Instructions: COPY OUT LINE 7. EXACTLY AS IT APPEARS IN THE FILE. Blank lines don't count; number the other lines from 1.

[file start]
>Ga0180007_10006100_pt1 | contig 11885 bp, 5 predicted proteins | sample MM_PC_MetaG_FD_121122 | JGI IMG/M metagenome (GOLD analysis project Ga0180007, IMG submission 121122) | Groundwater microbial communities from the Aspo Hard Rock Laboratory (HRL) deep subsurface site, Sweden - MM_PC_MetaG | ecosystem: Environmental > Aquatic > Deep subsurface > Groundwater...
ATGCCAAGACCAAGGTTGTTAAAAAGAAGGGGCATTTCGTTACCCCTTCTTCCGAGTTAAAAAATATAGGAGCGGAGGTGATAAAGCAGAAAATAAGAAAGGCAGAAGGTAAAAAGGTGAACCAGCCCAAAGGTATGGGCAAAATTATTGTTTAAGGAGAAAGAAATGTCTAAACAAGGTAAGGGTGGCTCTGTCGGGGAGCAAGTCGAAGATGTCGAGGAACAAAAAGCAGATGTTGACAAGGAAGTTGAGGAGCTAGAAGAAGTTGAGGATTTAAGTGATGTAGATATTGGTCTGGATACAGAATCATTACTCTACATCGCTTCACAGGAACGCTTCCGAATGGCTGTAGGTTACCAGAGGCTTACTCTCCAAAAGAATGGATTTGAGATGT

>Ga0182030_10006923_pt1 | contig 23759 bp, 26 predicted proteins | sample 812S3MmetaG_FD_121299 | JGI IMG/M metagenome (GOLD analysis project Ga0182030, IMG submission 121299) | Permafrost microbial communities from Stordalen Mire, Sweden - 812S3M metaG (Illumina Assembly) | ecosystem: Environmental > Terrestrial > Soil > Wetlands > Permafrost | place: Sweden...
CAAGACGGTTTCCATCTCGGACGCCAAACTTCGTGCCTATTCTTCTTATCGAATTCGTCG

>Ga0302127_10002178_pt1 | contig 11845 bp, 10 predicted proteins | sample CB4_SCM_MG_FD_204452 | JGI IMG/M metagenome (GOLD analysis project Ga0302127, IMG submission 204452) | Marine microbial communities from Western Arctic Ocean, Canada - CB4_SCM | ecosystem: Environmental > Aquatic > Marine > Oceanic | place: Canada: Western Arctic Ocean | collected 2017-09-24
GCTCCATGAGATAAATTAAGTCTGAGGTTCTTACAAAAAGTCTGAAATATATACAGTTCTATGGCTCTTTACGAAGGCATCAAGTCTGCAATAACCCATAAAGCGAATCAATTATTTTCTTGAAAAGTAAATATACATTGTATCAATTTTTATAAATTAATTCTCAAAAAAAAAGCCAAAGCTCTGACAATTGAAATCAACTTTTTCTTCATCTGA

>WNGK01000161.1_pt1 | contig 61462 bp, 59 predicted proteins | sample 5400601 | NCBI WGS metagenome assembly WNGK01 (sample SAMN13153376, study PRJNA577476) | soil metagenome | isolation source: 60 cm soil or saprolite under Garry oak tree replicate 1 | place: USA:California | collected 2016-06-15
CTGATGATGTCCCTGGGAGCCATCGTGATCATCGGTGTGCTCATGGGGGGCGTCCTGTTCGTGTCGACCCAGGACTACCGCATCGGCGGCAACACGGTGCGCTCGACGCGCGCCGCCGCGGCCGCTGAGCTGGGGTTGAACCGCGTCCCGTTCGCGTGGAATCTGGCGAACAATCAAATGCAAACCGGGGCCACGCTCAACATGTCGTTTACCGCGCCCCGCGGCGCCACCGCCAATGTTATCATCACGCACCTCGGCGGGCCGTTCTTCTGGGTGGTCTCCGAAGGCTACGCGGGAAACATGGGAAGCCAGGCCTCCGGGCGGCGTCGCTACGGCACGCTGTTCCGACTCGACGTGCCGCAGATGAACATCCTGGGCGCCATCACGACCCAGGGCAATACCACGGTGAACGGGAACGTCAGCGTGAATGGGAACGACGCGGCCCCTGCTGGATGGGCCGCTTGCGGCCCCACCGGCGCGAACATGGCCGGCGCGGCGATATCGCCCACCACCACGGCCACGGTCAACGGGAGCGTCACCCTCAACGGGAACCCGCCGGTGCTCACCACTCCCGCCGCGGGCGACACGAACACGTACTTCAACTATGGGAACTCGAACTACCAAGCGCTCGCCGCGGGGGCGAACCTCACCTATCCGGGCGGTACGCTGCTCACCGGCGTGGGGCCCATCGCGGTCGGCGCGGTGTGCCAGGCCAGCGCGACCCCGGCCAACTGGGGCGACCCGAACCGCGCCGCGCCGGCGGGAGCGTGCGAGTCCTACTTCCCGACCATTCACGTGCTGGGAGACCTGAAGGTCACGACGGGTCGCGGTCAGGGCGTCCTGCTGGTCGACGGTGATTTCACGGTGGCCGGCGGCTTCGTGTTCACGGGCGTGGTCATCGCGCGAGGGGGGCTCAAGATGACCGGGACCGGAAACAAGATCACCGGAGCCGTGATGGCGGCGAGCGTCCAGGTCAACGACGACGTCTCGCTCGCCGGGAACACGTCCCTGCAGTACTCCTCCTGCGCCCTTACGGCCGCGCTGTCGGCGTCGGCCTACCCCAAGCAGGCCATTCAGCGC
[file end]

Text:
>WNGK01000161.1_pt1 | contig 61462 bp, 59 predicted proteins | sample 5400601 | NCBI WGS metagenome assembly WNGK01 (sample SAMN13153376, study PRJNA577476) | soil metagenome | isolation source: 60 cm soil or saprolite under Garry oak tree replicate 1 | place: USA:California | collected 2016-06-15